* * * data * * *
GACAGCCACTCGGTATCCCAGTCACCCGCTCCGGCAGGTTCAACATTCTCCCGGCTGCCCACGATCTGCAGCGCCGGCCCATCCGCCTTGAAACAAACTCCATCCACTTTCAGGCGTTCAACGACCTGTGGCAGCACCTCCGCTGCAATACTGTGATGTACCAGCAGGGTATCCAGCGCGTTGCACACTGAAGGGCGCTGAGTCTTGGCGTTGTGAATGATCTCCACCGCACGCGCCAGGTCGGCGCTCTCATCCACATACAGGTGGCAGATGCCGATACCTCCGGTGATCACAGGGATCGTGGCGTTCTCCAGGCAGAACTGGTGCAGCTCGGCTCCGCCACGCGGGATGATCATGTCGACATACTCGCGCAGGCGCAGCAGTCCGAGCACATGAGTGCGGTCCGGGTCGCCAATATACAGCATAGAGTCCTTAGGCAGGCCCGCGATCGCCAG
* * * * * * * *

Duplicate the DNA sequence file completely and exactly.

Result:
GACAGCCACTCGGTATCCCAGTCACCCGCTCCGGCAGGTTCAACATTCTCCCGGCTGCCCACGATCTGCAGCGCCGGCCCATCCGCCTTGAAACAAACTCCATCCACTTTCAGGCGTTCAACGACCTGTGGCAGCACCTCCGCTGCAATACTGTGATGTACCAGCAGGGTATCCAGCGCGTTGCACACTGAAGGGCGCTGAGTCTTGGCGTTGTGAATGATCTCCACCGCACGCGCCAGGTCGGCGCTCTCATCCACATACAGGTGGCAGATGCCGATACCTCCGGTGATCACAGGGATCGTGGCGTTCTCCAGGCAGAACTGGTGCAGCTCGGCTCCGCCACGCGGGATGATCATGTCGACATACTCGCGCAGGCGCAGCAGTCCGAGCACATGAGTGCGGTCCGGGTCGCCAATATACAGCATAGAGTCCTTAGGCAGGCCCGCGATCGCCAG